How to Dynamically Format Numbers in Tableau 3 ways to take command of Tableau number formatting Learn how to (1) easily format positive and negative changes with the ▲ and ▼ alt code characters, (2) how to conditionally format both the size and color of text, and (3) how to dynamically format the prefix and suffix of selected measures.

How to Dynamically Format Numbers in Tableau

3 ways to take command of Tableau number formatting

Learn how to (1) easily format positive and negative changes with the ▲ and ▼ alt code characters, (2) how to conditionally format both the size and color of text, and (3) how to dynamically format the prefix and suffix of selected measures.

Hi, this is Ryan with Playfair Data TV. And in this video, I’m going to show you several different ways to dynamically format numbers in Tableau. First, I’m going to show you how to generate an up triangle when there’s a positive change, a down triangle when there’s a negative change. Second, I’m going to show you how to color those triangles, based on those positive or negative changes, which is trickier than it might sound. And third, I’m going to show you how to dynamically change a number format from currency, to percentage, to integer, based on what measure is being used on a view.

To lay the foundation for the first two examples over here in Tableau Desktop, I’ve set up a couple of parameters. Just imagine that we’re in a business, and we’re looking at current month sales versus prior month sales. If you want to see how this looks under the hood, I’ve just got a period-over-period percentage calculated field that divides current sales by comparison sales minus 1.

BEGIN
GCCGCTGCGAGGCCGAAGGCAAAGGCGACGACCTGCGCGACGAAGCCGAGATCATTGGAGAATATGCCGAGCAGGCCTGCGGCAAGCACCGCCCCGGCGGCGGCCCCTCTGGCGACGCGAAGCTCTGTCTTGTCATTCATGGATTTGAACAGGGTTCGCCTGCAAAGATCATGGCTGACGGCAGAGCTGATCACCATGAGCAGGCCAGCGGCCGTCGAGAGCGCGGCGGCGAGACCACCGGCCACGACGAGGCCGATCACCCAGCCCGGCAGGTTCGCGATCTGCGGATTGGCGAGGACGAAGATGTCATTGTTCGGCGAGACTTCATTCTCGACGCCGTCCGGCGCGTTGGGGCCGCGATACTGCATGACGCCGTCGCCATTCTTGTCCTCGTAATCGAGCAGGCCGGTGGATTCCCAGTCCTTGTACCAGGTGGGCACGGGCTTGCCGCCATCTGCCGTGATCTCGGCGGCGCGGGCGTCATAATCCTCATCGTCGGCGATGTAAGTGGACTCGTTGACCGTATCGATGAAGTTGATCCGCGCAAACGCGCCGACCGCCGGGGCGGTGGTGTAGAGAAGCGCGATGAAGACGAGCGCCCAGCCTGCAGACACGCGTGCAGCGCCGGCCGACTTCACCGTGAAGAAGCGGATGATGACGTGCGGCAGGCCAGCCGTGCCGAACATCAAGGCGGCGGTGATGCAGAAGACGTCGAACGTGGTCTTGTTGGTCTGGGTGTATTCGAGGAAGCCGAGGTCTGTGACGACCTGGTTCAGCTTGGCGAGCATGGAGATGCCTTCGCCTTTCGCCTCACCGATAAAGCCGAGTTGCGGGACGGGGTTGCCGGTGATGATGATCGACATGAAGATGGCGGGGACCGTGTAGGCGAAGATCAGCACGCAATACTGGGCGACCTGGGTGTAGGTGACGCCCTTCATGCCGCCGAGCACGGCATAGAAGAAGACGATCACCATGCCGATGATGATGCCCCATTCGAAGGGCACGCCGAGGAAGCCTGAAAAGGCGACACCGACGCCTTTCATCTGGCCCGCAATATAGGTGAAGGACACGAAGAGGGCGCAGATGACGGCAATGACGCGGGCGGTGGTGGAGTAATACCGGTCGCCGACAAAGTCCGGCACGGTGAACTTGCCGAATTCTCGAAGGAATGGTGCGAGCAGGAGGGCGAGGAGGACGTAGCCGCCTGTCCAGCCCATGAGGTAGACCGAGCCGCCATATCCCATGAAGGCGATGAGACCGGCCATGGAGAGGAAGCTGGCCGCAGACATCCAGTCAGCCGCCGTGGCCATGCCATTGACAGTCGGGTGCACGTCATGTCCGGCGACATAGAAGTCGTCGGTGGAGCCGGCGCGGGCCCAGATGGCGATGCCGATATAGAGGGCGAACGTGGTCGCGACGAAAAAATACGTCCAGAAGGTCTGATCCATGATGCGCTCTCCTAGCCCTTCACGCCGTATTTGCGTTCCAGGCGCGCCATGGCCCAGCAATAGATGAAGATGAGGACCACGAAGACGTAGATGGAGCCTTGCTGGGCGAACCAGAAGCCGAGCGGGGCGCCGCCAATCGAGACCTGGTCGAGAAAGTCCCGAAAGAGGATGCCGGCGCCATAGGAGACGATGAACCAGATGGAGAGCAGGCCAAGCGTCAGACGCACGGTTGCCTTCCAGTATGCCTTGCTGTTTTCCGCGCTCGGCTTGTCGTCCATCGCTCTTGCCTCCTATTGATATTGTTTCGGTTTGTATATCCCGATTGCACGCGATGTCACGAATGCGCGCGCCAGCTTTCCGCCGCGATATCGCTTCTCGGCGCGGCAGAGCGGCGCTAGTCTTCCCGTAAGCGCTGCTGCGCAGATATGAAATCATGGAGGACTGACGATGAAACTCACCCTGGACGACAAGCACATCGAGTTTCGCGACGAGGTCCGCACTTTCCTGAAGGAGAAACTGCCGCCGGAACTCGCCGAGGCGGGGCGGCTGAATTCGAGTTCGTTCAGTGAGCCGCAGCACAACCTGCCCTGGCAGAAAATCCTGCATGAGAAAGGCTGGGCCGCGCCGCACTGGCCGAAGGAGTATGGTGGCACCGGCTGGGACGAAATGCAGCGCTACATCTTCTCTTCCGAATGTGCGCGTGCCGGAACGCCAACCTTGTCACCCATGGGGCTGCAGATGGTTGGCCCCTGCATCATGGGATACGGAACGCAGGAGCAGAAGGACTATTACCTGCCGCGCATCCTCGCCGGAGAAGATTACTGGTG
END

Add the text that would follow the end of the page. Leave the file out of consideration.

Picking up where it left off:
That’s what’s creating this current negative 37.05% performance. The months selected on the view are February versus January. All right, so this is a pretty common callout number you might see on some of my dashboards. The 59,751 represents the current month sales or the current performance. And then, right next to it, I want to show either a positive change or a negative change in percentage terms.

The first dynamic formatting that I’m going to show you how to do is how to change that negative sign, and sometimes you’ll see a plus sign, to a down or up triangle. How I always explain formatting in Tableau, if you’re stuck in Tableau Desktop, and you can’t quite figure out how to format something on the view, I just talk out loud or think through, what am I trying to format?

Well, in this case, we’re trying to format the period-over-period percent measure that’s currently on the Text Marks Card, because we want to see an up or a down triangle there. So that’s what we’re trying to format. And then, I’ve got a hint on the Fundamentals track where I say, “if in doubt, right-click.”